It’s funny, but in spite of there being no homeschooling and only the beginnings of a Christian School in town, I don’t know that ANY parent seriously challenged a book assigned in class. “But Wait! Things were simple and wholesome in the public schools of the 70s!” True, we had openly lesbian gym teachers who bought a house in our neighborhood with no one protesting and a few Moms even took casseroles over to welcome them. But in terms of books there was quite a lot to protest if you look at the times. For example–integration and busing were huge topics–and many parents did move or put their children in a private school if they could afford to do so. My small town near a college campus saw public housing integrated by two African American families and a family from India bought a house in our district–the father was a professor at the University. The son endured a lot–he was named Sirhan and Bobby Kennedy’s murder was fresh in people’s minds.
Now, too, we were seeing images of African Americans in our text books [sadly, these were often “white” faces that had been “colored” …sigh….]. While certain words had never been allowed in school, teachers corrected us anew to not say other words that had once been considered “correct” or “polite.” For me this was not new–my father was very liberal and did not allow talk like that. Some people in my extended family did not like that, but we were taught to respect and value everyone.
Suddenly we were reading books like Sounder—my school and most local schools had a field trip to go see the movie at a special showing for elementary schools. I remember being affected by Sounder–it was a depressing book in the right way–you felt for the characters in it.Children understand injustice even if they can’t put it into words. I remember being unsettled by the events in the book–wanting to know why? and how could they? And, being a pet-lover, I cried for Sounder, too.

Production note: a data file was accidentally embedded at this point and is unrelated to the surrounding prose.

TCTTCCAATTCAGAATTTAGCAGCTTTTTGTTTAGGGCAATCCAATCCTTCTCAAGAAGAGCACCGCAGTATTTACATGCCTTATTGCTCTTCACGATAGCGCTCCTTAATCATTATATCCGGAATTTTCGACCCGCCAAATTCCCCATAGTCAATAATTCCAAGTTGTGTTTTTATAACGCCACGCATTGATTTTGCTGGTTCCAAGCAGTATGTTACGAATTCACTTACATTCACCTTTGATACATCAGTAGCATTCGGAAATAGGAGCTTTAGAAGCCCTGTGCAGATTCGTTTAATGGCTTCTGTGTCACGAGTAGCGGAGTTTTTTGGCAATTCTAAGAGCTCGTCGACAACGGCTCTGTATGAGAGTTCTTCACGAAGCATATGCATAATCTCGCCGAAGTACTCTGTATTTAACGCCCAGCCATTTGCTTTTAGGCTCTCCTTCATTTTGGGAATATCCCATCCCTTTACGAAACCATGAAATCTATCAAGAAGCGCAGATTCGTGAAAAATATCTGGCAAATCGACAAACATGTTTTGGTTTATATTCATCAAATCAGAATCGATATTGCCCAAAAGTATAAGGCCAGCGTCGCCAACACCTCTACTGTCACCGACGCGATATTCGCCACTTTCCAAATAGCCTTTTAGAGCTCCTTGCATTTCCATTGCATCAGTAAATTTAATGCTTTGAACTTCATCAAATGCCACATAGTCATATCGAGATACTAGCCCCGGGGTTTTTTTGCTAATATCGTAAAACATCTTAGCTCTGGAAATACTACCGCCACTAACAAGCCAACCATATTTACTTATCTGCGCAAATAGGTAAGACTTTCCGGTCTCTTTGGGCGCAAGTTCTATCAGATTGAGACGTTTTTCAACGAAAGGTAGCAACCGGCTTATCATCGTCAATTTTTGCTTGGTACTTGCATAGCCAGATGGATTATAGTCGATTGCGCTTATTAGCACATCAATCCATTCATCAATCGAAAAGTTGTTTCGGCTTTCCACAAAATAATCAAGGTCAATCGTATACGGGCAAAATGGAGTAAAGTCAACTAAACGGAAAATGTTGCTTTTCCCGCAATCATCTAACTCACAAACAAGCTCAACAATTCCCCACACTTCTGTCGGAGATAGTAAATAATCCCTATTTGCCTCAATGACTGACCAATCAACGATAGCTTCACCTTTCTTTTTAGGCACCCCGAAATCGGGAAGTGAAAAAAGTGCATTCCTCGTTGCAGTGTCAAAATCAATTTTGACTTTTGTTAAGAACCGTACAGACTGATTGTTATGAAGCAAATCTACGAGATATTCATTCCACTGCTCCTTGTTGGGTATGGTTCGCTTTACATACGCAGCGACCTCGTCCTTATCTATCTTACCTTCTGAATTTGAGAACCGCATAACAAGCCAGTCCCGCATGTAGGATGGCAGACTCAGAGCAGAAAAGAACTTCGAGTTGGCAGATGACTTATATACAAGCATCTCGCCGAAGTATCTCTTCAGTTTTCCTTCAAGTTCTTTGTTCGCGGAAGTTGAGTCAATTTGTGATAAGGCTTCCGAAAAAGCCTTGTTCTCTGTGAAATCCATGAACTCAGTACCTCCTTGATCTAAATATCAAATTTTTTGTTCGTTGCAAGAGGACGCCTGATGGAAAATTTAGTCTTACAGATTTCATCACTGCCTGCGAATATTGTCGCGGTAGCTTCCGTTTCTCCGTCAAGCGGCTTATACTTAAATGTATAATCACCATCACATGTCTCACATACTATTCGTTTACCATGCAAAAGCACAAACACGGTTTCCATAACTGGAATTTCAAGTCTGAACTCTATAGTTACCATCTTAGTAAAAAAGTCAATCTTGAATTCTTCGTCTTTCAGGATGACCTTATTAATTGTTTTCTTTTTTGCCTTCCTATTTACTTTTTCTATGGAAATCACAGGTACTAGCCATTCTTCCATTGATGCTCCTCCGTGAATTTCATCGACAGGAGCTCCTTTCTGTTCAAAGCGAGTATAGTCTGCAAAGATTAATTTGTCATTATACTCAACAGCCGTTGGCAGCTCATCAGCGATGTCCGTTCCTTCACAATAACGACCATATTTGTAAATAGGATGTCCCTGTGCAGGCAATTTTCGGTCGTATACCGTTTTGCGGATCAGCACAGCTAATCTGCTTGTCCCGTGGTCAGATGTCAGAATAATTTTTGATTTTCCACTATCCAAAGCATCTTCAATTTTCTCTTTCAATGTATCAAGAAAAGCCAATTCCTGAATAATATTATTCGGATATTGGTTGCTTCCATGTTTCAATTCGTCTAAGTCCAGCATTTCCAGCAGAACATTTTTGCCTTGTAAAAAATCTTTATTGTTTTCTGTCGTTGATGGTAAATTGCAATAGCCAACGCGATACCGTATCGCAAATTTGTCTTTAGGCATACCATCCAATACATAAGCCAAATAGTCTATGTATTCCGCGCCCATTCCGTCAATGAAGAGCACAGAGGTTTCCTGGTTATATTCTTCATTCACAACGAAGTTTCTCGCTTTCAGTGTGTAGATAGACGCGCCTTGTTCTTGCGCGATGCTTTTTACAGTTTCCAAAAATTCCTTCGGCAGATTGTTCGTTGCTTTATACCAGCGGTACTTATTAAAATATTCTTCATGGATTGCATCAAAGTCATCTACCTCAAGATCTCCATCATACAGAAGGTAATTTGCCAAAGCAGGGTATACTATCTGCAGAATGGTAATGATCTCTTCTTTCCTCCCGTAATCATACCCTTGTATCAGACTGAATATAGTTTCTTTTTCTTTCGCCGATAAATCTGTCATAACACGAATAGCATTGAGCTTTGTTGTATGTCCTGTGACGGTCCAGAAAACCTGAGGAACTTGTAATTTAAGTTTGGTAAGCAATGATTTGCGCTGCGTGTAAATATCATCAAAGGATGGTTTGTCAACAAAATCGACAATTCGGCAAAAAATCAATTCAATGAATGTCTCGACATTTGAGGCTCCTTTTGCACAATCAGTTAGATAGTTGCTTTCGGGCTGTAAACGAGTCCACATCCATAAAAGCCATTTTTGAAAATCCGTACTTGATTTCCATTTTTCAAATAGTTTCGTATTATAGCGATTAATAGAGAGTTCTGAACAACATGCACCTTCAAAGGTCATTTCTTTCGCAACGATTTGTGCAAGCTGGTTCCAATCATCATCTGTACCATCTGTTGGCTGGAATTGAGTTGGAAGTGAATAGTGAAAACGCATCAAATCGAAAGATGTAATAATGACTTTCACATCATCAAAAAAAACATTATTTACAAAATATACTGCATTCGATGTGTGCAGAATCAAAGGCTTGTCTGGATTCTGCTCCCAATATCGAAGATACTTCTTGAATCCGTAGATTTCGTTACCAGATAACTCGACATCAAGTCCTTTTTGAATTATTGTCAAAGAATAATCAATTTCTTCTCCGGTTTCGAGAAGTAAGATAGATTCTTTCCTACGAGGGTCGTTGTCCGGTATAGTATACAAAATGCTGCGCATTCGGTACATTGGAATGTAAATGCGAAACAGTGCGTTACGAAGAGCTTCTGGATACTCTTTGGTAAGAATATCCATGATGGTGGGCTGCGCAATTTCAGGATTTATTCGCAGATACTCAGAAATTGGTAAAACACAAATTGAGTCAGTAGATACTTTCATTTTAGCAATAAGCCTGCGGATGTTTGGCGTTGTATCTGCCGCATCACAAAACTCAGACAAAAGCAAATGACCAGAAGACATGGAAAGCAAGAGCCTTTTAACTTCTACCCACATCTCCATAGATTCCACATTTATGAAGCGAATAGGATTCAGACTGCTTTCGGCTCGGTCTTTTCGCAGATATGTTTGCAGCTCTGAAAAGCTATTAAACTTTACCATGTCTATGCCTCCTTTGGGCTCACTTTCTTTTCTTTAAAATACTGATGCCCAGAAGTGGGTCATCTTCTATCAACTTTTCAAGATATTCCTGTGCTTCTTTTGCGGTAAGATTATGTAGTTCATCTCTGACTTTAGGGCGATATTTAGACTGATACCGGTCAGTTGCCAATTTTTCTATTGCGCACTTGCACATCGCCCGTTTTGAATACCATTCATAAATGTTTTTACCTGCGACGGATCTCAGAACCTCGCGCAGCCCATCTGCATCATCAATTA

The emotions this book evoked helped me to grow up, to dislike wrong and value right. The bad helped me to understand why the Golden Rule should guide us in life (and I came from a non-religious family).
For the record, I have on two occasions asked that my children not be made to read a certain book. I asked that because for one child it brought on PTSD and for the other my child was singled out for being “an orphan.” Both children, then in grades 5 and 3, read other books with another class. At no time did I seek to have the book removed from the curriculum or banned in any way. My children endured a lot before they came to me–they didn’t need to relive it. Sadly, this is the case with much of the literature today. There are many, many children who NEED to see the “other side.” But there are those who have lived that an need to see the other positive side.
My children went on to read other “relevant” “gritty” books with no problem and in many ways they were strengthened and helped by them. Those “other” realistic books were therapeutic. I have no idea why the one book caused problems but all the others did not. The “orphan” thing was a well-meaning teacher who over-stepped sense and sensibility and singled my child out before the whole class–my child was understandably upset at being asked what it was like to be an orphan!
Banned and Challenged Books Week is not about one parent or student asking for a different assignment. Few would ever debate that. It’s about seeking to deny access to books for ALL. Objecting to content on behalf of ALL students.
Wayne State College has a nice visual list of banned books. You can view it here.